Acetobacter


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Acetobacter

[ə′sēd·ō‚bak·tər]
(microbiology)
A genus of gram-negative, aerobic bacteria of uncertain affiliation comprising ellipsoidal to rod-shaped cells as singles, pairs, or chains; they oxidize ethanol to acetic acid. Also known as acetic acid bacteria; vinegar bacteria.
References in periodicals archive ?
The fertilisation of non-legume crops by N-fixing bacteria is of great importance, with strains of Azospirillum, Azotobacter, Acetobacter, Bacillus, Pseudomonas, Bradyrhizobium and Rhizobium being used as biofertiliser for dry bean (Phaseolus vulgaris L.
Studart's group members and first authors Patrick R'hs and Manuel Schaffner used the bacteria Pseudomonas putida and Acetobacter xylinum in their work.
In the other approach, cellulose can be prepared from the bacterial species Acetobacter xylinum, which is one of the most effective species for bacterial cellulose preparation and has high percent yield and uniform size and shape.
Nitrogen-fixing biofertilizers, such as Acetobacter, Azospirillum, Azotobacter, blue green algae (BGA) and Rhizobium, currently represent the biggest segment accounting for the majority of the market share.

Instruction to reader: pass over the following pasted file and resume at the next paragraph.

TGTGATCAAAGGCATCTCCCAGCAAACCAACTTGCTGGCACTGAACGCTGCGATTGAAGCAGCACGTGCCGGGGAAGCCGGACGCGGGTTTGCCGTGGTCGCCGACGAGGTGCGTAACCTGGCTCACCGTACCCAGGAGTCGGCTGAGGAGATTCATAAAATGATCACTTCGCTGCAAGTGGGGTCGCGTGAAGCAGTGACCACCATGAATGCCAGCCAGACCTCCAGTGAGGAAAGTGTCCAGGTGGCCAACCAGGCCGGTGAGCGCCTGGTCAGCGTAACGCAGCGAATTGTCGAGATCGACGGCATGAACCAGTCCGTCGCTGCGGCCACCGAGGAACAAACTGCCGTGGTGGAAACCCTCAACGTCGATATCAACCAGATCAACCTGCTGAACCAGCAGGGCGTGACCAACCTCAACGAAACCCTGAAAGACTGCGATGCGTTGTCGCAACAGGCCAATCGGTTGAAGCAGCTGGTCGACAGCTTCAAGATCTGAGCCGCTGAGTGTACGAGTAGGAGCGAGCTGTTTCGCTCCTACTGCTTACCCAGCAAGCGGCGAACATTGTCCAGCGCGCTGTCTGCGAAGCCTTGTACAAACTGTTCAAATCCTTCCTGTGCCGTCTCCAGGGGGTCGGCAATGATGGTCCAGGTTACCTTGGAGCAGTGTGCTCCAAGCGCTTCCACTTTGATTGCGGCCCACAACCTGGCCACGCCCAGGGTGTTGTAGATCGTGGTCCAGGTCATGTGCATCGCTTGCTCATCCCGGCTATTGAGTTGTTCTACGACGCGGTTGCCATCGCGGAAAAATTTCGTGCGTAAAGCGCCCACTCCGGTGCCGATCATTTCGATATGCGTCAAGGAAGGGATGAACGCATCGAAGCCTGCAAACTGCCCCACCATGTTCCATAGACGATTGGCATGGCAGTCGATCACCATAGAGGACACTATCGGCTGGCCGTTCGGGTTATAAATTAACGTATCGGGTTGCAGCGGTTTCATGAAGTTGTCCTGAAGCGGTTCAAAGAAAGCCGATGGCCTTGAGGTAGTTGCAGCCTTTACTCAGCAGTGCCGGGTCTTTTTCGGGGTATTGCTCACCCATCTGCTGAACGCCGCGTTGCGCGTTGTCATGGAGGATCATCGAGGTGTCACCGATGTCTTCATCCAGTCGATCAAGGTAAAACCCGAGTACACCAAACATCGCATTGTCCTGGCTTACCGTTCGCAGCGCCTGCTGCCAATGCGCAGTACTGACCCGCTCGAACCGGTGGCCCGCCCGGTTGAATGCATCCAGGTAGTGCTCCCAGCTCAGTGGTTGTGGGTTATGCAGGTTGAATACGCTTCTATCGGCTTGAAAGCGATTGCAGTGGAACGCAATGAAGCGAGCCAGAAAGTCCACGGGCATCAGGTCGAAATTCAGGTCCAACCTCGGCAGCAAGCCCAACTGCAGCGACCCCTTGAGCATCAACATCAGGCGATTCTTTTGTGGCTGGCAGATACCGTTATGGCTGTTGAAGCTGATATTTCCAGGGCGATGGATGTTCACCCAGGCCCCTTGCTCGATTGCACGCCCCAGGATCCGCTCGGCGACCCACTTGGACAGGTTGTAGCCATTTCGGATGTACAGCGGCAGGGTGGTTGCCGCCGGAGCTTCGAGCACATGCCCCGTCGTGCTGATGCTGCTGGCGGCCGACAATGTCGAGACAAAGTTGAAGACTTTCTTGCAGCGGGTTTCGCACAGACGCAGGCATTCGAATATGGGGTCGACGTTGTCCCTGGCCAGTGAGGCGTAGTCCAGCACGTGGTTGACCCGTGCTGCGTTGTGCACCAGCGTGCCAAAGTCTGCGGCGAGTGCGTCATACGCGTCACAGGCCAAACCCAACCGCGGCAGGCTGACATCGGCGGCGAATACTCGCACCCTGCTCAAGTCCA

Bio-fibers of the substrate are produced with bacteria (mainly acetobacter xylinum) and plant-derived materials like coconut milk and grain mash via bio-fermentation technology.
coli (with maximum of oxygen depleted after 1 min), lactate as best hydrogen donor for Gluconobacter oxydans (with maximum dissolved oxygen depleted in 2 minutes) and lactate and a-glycerophosphate as best hydrogen donors for Acetobacter xylinum (maximum oxygen dissolved oxygen depleted after 5 minutes).
1998) who reported gibberellins production in flooded rice by Acetobacter diazotrophicus and Herbaspirillum seropedicae in chemically defined culture media.
To the Editor: Acetobacter indonesiensis, first described in 2000 (1), belongs to the group of acetic acid bacteria (AAB), which includes the genera Acetobacter, Gluconobacter, Asaia, Granulibacter, and others in the family Acetobacteriaceae.
26] reported that acetic acid bacteria Acetobacter progression in grapes produces high level of acetic acid.
The pattern of microbial sensitivity to amikacin based on the report of Professor Alborzi Clinical Microbiology Research Center in Nemazee Teaching Hospital, Shiraz, is as follows: Escherichia coli (91%), Pseudomonads (80%), Enterobacter (69%), Serratia (65%), Klebsiella (64%), and Acetobacter (36%).